The United Kingdom is indeed ready for a future without petrol and drivers.

First it announced it will end petrol cars in 2040, and now it has said driverless cars will be plying on their roads long before then, latest by 2021.

This is even as the government estimates Britain's driverless car industry will be worth £28 billion by 2035.

To this end, British finance minister Philip Hammond will announce £75 million ($99 million, 84 million euros) funding for Artificial Intelligence and plans to put driverless cars on UK roads by 2021, in his budget speech on Wednesday this week.

Hammond will announce regulation changes to allow Britain's driverless car industry to get cars on the road within as little as three years, according to extracts of the budget released by his office on Sunday.

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The minister, who is under pressure to deliver an eye-catching budget following Brexit spats with cabinet colleagues, will also announce a £400 million fund for companies hoping to roll out electric-car charge points across the country.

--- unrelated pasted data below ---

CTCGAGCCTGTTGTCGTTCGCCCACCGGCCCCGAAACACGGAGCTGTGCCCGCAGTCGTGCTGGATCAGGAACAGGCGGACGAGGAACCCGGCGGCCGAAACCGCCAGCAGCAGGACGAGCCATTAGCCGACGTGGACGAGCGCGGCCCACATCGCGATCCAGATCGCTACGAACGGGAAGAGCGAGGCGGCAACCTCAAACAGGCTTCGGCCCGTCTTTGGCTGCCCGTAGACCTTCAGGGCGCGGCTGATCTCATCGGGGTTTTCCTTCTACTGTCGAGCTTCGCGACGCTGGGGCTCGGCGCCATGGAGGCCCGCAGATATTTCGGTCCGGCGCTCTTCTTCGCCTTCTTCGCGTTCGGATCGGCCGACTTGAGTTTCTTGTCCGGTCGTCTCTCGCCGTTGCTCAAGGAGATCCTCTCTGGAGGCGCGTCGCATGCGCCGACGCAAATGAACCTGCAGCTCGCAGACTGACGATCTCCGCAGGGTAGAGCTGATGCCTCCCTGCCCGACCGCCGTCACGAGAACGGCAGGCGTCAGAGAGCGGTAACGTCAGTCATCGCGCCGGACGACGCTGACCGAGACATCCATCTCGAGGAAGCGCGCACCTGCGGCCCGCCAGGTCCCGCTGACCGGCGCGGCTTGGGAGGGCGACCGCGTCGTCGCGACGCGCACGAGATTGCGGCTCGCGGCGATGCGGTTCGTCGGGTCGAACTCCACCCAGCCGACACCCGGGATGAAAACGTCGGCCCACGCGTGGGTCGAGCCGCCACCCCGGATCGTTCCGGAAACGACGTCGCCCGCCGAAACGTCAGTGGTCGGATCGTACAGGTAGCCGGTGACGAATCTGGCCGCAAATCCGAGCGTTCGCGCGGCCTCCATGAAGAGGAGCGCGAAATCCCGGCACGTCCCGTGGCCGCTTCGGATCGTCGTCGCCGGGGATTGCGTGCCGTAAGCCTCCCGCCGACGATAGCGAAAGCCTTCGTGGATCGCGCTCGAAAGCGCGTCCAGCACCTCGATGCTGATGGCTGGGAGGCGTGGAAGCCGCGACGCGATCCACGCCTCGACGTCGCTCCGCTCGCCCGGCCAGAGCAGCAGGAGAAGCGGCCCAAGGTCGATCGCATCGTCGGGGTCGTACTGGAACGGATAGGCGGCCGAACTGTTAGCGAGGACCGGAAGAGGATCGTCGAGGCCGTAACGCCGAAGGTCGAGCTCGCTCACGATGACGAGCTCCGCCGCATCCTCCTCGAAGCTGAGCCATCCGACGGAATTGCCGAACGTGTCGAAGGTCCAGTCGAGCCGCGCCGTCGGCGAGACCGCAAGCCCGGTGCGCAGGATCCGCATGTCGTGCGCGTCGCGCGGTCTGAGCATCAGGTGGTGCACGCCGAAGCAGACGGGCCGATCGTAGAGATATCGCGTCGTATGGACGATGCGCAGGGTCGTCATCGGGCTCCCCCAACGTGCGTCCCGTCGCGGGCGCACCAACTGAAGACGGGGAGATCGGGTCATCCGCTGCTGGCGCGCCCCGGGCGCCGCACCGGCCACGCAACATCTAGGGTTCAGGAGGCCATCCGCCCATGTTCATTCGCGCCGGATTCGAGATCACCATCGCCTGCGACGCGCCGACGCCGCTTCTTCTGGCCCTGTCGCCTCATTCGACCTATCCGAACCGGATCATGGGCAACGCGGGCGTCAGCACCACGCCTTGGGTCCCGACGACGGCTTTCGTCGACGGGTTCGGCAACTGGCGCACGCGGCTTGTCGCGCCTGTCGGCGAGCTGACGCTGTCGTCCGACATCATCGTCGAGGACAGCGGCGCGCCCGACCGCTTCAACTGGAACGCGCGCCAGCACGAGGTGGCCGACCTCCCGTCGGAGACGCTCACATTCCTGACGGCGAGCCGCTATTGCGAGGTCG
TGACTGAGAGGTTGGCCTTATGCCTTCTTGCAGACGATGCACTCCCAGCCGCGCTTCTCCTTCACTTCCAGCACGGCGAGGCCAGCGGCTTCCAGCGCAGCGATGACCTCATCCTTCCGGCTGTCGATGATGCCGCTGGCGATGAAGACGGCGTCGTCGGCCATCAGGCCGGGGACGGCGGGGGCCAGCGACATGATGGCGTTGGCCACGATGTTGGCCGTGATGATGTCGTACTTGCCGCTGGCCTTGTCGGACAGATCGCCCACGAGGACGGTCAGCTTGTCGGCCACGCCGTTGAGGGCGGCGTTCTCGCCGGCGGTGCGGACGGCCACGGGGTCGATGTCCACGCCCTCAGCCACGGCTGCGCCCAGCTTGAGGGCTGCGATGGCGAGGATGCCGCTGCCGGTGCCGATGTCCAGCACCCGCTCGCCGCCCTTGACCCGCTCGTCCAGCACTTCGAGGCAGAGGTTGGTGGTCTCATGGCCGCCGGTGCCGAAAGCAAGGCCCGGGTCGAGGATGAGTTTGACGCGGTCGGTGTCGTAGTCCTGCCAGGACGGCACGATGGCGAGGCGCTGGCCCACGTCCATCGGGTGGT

People hoping to buy a battery-electric vehicle will also be able to access funding as Britain attempts to move towards zero-emission transport.

With a focus on tech industries, the government is also planning to spend £75 million supporting companies developing AI and £160 million in developing 5G technology, which it believes will be necessary for the mass rollout of driverless cars.

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